Hundreds of Moroccan migrants who recently crossed into Spain's North African enclave of Ceuta queued to potentially seek asylum and avoid deportation to Morocco.
The men lined up under the sun at the border where police handed out appointments for preliminary interviews.
"We come here to ask for asylum and escape here," said Mounir Zerouali from Tetouan, Morocco who is one of approximately 10,000 migrants to have recently crossed into the Spanish territory.
"In Morocco there is nothing, there in no work. People are on the streets lost, wasting their lives for nothing."
Spain has agreements with Morocco to return adult migrants who do not apply for asylum.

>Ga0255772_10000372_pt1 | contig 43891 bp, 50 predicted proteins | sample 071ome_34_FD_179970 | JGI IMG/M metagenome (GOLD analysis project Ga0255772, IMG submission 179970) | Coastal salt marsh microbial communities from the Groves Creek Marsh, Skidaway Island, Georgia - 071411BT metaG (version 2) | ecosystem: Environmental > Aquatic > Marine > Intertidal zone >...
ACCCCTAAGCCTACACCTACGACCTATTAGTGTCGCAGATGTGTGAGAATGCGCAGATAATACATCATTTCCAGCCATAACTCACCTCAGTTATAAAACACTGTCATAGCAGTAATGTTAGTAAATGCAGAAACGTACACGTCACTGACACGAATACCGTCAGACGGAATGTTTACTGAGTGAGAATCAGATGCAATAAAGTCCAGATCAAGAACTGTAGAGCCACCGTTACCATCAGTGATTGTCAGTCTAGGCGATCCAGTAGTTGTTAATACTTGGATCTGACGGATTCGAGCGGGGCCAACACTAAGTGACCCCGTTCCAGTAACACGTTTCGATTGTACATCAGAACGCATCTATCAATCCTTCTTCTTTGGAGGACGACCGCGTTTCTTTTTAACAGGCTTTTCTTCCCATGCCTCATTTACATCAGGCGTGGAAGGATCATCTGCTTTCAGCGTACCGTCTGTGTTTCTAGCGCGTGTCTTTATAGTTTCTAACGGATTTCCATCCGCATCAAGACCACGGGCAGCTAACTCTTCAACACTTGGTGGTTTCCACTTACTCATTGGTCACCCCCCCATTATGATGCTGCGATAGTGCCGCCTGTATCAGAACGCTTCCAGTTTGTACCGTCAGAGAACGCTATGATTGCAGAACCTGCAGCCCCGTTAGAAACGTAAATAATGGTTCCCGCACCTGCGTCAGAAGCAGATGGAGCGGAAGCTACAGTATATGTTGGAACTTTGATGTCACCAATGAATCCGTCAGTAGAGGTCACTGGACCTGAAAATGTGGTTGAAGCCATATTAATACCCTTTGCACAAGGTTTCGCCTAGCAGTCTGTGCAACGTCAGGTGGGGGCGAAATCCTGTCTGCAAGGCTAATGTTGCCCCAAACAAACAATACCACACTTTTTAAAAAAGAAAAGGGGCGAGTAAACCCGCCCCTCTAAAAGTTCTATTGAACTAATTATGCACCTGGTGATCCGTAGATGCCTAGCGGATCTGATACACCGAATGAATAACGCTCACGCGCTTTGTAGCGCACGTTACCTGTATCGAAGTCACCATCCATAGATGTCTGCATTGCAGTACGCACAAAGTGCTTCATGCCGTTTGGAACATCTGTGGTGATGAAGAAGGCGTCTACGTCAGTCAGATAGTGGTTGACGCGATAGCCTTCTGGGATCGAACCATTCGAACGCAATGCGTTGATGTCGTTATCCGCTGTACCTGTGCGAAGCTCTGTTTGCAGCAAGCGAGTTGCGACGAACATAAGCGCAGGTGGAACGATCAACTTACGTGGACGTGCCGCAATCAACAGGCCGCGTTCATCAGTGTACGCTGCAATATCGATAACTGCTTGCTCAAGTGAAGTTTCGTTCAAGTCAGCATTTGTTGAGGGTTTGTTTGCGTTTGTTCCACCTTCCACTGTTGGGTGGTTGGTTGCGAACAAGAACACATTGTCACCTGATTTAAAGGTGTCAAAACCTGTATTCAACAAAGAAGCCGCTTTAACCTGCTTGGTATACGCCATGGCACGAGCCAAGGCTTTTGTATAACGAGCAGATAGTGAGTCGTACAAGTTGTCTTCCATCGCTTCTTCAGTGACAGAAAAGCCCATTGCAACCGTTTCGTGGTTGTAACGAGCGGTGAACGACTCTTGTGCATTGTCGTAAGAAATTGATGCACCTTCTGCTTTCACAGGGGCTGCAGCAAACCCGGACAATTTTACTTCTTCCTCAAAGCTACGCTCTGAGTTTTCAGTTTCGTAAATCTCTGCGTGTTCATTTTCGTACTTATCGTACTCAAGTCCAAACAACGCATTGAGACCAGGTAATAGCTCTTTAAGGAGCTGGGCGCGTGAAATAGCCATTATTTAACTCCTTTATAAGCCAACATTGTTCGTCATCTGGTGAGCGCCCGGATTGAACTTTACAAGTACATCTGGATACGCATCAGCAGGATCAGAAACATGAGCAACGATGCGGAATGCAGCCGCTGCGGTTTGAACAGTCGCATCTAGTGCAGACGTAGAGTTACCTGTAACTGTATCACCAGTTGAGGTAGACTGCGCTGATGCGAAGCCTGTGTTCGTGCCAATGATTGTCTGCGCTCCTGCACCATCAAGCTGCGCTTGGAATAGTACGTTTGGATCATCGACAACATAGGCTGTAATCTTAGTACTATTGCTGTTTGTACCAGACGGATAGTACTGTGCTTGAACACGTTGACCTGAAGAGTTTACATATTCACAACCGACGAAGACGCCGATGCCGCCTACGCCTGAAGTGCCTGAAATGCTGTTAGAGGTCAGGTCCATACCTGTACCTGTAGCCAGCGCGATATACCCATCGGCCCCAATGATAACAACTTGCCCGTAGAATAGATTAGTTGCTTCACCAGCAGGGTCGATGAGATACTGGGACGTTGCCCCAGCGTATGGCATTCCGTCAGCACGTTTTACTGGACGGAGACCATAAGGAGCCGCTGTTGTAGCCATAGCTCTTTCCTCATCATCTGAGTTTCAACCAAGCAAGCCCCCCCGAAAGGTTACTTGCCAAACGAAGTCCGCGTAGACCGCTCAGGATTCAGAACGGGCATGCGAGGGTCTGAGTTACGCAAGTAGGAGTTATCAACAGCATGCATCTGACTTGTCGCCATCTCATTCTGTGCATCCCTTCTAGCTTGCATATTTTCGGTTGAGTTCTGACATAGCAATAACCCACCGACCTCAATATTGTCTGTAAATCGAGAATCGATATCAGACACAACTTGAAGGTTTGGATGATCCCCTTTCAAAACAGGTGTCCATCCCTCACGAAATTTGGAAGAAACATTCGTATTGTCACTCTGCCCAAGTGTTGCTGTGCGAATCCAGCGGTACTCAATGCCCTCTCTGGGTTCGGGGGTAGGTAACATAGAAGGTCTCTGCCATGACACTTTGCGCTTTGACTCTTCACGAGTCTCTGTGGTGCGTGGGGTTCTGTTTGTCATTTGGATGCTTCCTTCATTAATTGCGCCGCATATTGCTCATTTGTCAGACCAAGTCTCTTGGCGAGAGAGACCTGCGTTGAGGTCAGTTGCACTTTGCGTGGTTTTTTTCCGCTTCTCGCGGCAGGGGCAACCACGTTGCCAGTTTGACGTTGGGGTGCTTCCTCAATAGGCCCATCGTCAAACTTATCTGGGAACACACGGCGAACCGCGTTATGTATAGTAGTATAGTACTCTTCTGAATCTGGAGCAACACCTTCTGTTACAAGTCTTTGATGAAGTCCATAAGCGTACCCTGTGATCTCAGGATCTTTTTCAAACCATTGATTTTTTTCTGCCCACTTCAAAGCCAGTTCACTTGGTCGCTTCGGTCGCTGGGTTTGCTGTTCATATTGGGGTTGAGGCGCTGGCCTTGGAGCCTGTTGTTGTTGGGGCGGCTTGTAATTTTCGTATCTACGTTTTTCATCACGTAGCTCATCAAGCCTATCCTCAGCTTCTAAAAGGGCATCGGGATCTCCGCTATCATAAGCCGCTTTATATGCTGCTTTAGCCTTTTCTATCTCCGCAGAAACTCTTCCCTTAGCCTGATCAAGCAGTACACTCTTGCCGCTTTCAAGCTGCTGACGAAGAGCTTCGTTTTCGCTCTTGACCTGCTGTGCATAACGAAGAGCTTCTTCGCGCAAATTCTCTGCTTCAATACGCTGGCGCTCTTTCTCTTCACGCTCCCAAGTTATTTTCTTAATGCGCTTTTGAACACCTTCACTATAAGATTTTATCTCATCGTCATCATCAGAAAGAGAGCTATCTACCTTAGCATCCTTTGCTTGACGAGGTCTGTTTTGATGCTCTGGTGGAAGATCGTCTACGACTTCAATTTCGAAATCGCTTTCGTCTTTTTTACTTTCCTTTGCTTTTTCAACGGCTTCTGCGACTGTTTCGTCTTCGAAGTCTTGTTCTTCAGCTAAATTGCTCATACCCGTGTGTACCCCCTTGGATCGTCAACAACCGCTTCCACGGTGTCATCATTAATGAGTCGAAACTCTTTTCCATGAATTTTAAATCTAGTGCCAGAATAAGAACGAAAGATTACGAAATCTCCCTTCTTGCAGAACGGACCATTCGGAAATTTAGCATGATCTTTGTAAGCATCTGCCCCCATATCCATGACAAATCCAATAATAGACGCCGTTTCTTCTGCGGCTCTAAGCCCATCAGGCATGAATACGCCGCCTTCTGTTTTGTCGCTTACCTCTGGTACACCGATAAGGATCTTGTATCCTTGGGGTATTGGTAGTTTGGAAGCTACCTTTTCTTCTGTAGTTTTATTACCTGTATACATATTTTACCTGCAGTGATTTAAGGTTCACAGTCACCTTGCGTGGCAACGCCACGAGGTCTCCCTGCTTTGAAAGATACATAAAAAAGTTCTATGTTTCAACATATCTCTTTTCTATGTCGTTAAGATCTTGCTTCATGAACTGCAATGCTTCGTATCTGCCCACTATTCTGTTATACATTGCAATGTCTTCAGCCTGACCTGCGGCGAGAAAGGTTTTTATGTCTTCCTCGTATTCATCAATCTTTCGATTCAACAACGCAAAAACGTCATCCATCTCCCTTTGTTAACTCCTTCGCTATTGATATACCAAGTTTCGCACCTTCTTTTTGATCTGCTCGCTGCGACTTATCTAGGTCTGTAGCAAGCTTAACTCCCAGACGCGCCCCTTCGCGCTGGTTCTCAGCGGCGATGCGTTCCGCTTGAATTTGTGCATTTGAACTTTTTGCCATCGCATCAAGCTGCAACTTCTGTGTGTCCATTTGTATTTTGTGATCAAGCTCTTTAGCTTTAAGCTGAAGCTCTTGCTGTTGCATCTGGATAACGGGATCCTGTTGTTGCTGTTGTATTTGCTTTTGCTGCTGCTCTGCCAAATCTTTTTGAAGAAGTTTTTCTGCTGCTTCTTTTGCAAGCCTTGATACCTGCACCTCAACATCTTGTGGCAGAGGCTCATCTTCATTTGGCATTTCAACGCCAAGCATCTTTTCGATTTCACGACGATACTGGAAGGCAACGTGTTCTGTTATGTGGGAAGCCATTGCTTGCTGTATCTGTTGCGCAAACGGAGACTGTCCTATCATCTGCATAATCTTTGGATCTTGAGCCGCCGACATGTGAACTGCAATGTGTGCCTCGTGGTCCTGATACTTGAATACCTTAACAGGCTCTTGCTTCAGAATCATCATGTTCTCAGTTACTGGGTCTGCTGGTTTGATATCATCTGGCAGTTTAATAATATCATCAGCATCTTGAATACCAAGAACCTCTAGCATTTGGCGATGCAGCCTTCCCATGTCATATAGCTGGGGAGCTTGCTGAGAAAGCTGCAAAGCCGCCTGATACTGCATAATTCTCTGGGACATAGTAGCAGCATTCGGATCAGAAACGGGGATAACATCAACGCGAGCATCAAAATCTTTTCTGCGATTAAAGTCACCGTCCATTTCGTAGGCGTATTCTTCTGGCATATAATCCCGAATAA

Still, only a minority of those who can be deported are successfully sent back.
The vast majority of migrants were immediately pushed back to Morocco during the massive border breach on May 17 and 18, but hundreds have managed to remain in Ceuta as well as nearly 1,000 unaccompanied minors.
The challenge for the adults is not only to be allowed to remain in Ceuta, but find ways to move to mainland Spain where they hope to find employment.